It should be noted, that the Philippines is currently an elected member of the Human Rights Council.
So too is the Kingdom of Saudi Arabia, recently accused of widespread and arbitrary arrests through its use of counter-terrorism and security laws, and the persecution of human rights defenders for peacefully exercising their fundamental rights.
So too is Venezuela, a country which has in recent months and years witnessed excessive use of force by security officers, and multiple other human rights violations, in the context of anti-Government protests.
Egypt is also a member of the Council and yet the High Commissioner has recently informed us of reports of oppressive measures by the Government, including increasing waves of arrests, allegations of torture in detention, extra-judicial killings and restrictions on human rights defenders.
States which join the Council should lead by example and expect their own human rights record to be subject to particular scrutiny during their time as members. If the Human Rights Council does not hold its own members to account to ensure they uphold the highest standards in the promotion and protection of human rights, then who will?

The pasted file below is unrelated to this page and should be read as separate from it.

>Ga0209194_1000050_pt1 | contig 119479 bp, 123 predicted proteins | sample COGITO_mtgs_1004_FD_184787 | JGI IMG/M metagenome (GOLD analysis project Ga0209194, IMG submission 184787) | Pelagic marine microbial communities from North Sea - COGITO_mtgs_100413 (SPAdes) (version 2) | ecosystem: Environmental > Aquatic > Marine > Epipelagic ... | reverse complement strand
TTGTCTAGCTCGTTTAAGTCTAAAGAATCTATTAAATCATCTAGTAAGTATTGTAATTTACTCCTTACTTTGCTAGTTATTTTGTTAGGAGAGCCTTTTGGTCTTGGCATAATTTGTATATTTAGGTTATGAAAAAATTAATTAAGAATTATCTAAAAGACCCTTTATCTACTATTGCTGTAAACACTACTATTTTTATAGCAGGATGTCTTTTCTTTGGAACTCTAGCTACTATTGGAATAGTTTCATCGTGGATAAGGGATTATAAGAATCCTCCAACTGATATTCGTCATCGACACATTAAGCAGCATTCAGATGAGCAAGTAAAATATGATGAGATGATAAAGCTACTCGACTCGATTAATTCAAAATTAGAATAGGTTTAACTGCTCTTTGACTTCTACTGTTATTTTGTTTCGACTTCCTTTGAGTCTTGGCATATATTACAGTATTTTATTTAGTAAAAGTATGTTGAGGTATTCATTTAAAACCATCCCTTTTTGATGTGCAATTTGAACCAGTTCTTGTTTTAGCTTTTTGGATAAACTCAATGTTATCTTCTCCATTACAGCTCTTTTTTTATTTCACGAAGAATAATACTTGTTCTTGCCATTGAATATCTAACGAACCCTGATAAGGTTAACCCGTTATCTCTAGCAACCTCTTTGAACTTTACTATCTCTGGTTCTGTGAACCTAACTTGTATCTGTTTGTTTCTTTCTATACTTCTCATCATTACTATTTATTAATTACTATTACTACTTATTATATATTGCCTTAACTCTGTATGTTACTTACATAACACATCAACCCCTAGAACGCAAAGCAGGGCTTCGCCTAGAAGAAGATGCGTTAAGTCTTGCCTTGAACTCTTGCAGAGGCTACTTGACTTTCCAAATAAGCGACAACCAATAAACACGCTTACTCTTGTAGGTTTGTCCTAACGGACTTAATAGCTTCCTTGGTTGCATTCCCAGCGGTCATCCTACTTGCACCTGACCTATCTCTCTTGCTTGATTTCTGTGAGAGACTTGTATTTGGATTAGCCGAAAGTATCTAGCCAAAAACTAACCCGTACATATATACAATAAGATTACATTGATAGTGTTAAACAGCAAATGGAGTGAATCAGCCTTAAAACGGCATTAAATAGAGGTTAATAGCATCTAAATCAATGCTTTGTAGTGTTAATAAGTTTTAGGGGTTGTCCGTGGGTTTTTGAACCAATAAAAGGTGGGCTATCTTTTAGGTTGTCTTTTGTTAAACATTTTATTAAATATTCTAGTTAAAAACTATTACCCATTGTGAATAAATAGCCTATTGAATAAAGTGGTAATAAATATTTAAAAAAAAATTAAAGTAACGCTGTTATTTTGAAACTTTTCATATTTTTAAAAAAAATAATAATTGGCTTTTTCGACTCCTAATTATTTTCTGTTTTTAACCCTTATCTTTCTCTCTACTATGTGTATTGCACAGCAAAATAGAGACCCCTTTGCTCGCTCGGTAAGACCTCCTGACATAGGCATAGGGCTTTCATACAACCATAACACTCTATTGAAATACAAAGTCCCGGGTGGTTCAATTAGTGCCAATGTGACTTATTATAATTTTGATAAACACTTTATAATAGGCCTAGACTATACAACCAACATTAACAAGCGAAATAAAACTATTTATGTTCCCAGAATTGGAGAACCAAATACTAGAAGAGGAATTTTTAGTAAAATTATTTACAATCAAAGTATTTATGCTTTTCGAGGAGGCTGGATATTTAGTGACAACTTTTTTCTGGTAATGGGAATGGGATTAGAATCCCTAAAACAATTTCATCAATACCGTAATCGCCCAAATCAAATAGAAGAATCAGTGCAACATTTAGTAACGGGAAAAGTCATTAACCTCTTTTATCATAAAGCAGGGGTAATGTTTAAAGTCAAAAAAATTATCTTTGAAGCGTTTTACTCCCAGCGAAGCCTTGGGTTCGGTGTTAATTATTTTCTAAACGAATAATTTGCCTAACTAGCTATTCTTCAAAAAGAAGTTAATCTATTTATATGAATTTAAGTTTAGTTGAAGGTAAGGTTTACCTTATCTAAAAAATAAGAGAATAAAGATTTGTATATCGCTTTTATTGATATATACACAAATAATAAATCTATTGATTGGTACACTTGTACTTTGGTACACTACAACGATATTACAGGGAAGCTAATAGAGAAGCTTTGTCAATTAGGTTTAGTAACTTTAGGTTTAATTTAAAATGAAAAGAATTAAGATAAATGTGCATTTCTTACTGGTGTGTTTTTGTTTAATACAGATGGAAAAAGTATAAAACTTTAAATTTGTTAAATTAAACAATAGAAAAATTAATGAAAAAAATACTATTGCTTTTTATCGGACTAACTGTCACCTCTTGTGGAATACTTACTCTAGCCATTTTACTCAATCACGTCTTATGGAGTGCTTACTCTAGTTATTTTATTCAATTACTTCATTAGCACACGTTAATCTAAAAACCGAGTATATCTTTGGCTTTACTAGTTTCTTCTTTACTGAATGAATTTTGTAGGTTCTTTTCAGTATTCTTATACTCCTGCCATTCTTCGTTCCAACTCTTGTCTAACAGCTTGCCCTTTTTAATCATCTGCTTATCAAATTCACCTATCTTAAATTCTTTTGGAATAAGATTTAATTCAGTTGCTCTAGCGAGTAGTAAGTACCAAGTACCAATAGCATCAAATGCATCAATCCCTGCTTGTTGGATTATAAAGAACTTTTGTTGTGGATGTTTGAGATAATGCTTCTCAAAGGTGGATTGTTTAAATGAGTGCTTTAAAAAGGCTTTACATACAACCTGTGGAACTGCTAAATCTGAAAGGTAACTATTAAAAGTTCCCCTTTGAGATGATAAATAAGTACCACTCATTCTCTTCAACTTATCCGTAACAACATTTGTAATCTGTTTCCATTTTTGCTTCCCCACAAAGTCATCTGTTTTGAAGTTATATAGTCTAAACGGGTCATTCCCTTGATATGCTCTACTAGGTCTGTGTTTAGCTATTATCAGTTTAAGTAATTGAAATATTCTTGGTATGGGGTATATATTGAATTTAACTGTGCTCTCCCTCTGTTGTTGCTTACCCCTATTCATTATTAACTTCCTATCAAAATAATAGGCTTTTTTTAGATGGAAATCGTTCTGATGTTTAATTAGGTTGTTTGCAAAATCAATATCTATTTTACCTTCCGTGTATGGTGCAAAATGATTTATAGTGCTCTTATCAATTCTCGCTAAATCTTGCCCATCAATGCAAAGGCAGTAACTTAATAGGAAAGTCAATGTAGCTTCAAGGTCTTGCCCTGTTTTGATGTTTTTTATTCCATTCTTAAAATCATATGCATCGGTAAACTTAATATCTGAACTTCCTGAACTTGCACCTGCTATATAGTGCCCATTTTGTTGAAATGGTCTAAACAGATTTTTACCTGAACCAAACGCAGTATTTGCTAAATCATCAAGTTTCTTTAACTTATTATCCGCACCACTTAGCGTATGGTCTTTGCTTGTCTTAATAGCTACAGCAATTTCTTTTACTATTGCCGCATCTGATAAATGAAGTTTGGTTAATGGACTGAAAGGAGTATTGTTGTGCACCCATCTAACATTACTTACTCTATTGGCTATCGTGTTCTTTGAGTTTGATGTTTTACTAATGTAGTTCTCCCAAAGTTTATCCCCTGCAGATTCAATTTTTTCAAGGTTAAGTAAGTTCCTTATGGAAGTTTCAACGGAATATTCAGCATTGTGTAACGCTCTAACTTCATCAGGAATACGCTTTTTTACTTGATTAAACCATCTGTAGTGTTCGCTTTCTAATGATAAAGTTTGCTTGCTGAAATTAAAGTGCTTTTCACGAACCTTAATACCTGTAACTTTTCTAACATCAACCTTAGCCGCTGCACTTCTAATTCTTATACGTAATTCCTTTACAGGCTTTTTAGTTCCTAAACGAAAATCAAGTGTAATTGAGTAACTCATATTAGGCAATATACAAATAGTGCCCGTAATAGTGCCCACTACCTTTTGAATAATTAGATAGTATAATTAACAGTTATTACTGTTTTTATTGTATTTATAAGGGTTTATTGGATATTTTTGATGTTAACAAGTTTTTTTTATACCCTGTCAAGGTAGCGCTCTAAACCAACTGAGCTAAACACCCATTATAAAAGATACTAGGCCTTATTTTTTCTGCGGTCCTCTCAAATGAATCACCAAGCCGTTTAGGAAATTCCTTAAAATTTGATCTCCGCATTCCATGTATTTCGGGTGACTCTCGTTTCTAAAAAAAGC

We are deeply concerned over the terrible suffering of civilians in the never-ending conflicts in Syria and in Yemen. Recent images from Ghouta in Syria, and similar news reports from Yemen, have provoked, once again, strong reactions. The Security Council on Saturday agreed on a ceasefire which is a step in the right direction. However, it is imperative that we do our utmost to pressure those responsible to bring the killing to a complete stop and allow for humanitarian access to take place. The world cannot stand by, yet again, while massacres are being committed in broad delight, and innocent women, children and men killed indiscriminately.
Women's rights are human rights. For us, gender equality is a priority. For Icelanders it is a source of pride to be the frontrunner in the World Economic Forum's Global Gender Gap Index for the ninth year in a row. Ranking at the top is a confirmation of successes achieved in recent decades and inspires us to share with others, advocate changes and do better ourselves.